First edition, first printing.
Author Mary Everest Boole (1832-1916) was the daughter of a rector who encouraged her interest in mathematics. At eighteen the logician George Boole became her tutor, and she wrote later that it was his book on logic which made her fall in love with him. In 1855 they were married and moved to Cork, where he was teaching. George encouraged Mary “to attend his lectures and improve her knowledge of mathematics. He read his book on differential equations to her, altering it until the language was completely clear to her” (Biographical Dictionary of Women in Science).
Following George’s death, Mary became a matron at Queens College and developed an interested in mathematical education. “Her collected works, published after her death in 1931, reprinted interesting articles on mathematical education that include the idea that a child should construct mathematical table before he or she uses it, and emphasize the need for logical thinking” (BDWS). The present volume is “a detailed analysis of the philosophical writings of the French writer P. Gratry (whom George Boole had admired), comparing them with her husband’s mathematical concepts which she tried (not entirely successfully) to explain using simple geometric concepts. This book also tried to investigate what she termed ‘mathematical psychology’, the importance of logical thinking, and the nature of genius” (BDWS).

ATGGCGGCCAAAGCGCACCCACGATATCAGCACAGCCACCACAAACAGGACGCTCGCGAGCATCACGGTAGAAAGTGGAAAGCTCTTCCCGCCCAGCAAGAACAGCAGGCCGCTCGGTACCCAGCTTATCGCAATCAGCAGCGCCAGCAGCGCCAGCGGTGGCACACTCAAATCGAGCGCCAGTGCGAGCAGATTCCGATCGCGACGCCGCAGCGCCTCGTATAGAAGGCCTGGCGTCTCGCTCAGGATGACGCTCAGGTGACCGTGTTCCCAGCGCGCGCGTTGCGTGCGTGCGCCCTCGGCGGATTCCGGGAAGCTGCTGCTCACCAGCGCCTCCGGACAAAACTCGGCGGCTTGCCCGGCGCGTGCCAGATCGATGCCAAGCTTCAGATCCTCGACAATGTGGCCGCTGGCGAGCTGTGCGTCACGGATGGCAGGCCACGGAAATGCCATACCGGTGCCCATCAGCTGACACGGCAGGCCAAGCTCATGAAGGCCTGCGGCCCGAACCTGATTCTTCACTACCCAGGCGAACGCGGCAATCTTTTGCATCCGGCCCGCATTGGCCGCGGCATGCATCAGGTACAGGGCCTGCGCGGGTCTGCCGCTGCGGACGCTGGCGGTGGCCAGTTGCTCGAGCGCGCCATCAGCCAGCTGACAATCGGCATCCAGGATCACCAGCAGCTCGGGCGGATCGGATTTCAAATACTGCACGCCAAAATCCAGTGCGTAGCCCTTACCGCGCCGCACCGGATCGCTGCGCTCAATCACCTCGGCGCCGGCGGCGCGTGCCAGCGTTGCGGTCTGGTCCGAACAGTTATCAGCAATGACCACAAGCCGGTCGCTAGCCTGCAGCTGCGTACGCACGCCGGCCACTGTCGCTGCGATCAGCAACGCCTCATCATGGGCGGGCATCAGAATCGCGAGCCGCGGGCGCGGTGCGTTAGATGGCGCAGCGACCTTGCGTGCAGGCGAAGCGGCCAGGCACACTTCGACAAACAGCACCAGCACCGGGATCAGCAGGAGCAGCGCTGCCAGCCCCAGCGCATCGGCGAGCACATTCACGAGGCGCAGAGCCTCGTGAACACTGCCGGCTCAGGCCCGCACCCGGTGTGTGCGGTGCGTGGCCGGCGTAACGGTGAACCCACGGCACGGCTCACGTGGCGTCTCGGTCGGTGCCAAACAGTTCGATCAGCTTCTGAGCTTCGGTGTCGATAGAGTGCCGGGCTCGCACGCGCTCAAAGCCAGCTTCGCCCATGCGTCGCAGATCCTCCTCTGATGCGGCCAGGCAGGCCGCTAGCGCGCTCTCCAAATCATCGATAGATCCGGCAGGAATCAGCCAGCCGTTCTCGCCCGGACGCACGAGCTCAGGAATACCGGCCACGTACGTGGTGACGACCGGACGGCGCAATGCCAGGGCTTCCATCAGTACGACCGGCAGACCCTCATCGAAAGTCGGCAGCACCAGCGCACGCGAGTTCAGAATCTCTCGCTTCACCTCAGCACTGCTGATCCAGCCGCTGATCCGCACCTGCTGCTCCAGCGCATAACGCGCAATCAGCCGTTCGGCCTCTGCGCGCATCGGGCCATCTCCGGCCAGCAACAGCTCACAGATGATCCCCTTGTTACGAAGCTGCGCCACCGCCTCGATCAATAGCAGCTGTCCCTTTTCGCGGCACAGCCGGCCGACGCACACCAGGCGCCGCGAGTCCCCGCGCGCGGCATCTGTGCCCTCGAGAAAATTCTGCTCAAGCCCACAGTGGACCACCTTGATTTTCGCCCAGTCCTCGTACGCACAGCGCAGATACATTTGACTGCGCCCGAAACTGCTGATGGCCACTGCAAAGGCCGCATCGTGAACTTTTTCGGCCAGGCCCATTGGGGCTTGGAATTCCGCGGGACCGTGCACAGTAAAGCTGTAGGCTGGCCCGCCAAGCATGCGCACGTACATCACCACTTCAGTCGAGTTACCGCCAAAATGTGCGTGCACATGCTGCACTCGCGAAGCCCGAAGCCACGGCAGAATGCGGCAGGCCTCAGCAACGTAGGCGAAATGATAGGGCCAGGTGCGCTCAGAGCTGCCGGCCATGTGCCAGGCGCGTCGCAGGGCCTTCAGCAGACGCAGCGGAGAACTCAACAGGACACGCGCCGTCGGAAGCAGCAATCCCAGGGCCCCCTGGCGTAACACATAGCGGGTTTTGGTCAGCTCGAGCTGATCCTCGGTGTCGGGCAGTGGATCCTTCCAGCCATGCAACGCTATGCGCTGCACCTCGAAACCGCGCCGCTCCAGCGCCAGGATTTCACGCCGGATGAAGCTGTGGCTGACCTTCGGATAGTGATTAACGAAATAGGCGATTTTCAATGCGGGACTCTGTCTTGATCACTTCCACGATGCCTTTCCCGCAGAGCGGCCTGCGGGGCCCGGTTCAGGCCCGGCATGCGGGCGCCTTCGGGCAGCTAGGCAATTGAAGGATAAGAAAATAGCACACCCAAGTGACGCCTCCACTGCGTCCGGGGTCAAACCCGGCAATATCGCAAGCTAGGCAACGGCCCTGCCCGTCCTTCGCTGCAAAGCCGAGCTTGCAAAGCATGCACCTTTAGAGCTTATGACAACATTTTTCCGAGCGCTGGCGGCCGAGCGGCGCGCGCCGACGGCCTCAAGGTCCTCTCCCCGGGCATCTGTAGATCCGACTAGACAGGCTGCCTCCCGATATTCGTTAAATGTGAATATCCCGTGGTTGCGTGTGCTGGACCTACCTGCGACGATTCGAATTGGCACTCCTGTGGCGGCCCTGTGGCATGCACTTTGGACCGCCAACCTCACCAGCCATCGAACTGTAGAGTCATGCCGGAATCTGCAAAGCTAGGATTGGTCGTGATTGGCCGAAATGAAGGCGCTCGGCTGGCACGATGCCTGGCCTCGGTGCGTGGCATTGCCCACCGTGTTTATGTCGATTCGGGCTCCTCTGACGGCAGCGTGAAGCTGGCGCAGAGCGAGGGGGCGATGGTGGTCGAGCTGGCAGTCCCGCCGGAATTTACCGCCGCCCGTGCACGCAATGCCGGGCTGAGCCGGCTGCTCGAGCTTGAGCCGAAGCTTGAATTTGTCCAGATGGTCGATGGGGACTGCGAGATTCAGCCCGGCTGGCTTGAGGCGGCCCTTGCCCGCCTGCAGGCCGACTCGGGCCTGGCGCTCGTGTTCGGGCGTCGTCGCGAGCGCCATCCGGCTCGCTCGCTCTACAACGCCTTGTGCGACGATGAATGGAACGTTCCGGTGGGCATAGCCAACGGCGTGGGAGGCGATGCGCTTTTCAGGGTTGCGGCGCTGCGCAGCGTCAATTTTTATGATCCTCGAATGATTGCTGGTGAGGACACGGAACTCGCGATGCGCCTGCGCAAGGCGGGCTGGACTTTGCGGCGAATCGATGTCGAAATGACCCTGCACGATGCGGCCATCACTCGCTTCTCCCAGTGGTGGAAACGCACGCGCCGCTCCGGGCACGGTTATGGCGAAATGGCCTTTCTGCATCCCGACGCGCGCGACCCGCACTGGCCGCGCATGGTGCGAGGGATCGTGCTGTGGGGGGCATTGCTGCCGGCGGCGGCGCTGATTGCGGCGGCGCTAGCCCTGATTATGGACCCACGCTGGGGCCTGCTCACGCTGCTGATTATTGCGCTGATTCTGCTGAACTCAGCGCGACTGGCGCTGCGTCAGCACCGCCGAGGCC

London: Swan Sonnenschein & Co. Ltd., 1897.
Octavo. Original brown cloth, titles to spine gilt, black coated endpapers. Lightly rubbed at the extremities, spine a little rolled and darkened with some minor wear at the ends, contents slightly toned. A very good copy.
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